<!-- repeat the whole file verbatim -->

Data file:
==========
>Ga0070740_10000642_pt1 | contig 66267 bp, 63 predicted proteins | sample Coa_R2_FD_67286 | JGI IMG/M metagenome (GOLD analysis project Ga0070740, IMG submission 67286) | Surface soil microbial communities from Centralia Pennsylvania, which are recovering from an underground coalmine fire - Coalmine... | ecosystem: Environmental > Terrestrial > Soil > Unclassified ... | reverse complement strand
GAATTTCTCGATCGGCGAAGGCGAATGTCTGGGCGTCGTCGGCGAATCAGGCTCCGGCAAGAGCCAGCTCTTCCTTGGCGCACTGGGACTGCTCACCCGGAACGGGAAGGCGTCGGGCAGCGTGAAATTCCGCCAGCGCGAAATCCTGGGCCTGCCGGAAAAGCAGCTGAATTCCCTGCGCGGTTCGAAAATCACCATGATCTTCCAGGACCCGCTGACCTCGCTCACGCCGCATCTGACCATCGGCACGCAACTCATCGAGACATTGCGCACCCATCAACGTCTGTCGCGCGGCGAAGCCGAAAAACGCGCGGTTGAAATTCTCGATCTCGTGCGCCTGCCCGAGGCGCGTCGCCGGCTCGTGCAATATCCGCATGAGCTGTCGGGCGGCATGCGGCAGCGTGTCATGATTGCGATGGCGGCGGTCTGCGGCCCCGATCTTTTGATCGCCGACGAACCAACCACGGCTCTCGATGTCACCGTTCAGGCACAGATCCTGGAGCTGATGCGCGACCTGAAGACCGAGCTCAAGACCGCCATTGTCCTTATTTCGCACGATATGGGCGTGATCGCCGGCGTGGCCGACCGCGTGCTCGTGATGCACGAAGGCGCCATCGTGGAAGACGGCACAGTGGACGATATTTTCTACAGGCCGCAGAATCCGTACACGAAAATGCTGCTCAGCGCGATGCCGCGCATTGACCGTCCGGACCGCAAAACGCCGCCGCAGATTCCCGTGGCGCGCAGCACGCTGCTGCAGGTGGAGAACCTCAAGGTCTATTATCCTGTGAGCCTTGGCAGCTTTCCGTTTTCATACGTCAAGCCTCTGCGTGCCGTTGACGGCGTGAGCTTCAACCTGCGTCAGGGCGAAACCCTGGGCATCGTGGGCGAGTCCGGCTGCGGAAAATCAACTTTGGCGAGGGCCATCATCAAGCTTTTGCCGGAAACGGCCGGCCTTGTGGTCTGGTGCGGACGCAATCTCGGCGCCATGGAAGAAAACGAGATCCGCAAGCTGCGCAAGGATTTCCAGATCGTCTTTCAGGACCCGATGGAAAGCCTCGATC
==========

>Ga0070740_10000642_pt1 | contig 66267 bp, 63 predicted proteins | sample Coa_R2_FD_67286 | JGI IMG/M metagenome (GOLD analysis project Ga0070740, IMG submission 67286) | Surface soil microbial communities from Centralia Pennsylvania, which are recovering from an underground coalmine fire - Coalmine... | ecosystem: Environmental > Terrestrial > Soil > Unclassified ... | reverse complement strand
GAATTTCTCGATCGGCGAAGGCGAATGTCTGGGCGTCGTCGGCGAATCAGGCTCCGGCAAGAGCCAGCTCTTCCTTGGCGCACTGGGACTGCTCACCCGGAACGGGAAGGCGTCGGGCAGCGTGAAATTCCGCCAGCGCGAAATCCTGGGCCTGCCGGAAAAGCAGCTGAATTCCCTGCGCGGTTCGAAAATCACCATGATCTTCCAGGACCCGCTGACCTCGCTCACGCCGCATCTGACCATCGGCACGCAACTCATCGAGACATTGCGCACCCATCAACGTCTGTCGCGCGGCGAAGCCGAAAAACGCGCGGTTGAAATTCTCGATCTCGTGCGCCTGCCCGAGGCGCGTCGCCGGCTCGTGCAATATCCGCATGAGCTGTCGGGCGGCATGCGGCAGCGTGTCATGATTGCGATGGCGGCGGTCTGCGGCCCCGATCTTTTGATCGCCGACGAACCAACCACGGCTCTCGATGTCACCGTTCAGGCACAGATCCTGGAGCTGATGCGCGACCTGAAGACCGAGCTCAAGACCGCCATTGTCCTTATTTCGCACGATATGGGCGTGATCGCCGGCGTGGCCGACCGCGTGCTCGTGATGCACGAAGGCGCCATCGTGGAAGACGGCACAGTGGACGATATTTTCTACAGGCCGCAGAATCCGTACACGAAAATGCTGCTCAGCGCGATGCCGCGCATTGACCGTCCGGACCGCAAAACGCCGCCGCAGATTCCCGTGGCGCGCAGCACGCTGCTGCAGGTGGAGAACCTCAAGGTCTATTATCCTGTGAGCCTTGGCAGCTTTCCGTTTTCATACGTCAAGCCTCTGCGTGCCGTTGACGGCGTGAGCTTCAACCTGCGTCAGGGCGAAACCCTGGGCATCGTGGGCGAGTCCGGCTGCGGAAAATCAACTTTGGCGAGGGCCATCATCAAGCTTTTGCCGGAAACGGCCGGCCTTGTGGTCTGGTGCGGACGCAATCTCGGCGCCATGGAAGAAAACGAGATCCGCAAGCTGCGCAAGGATTTCCAGATCGTCTTTCAGGACCCGATGGAAAGCCTCGATC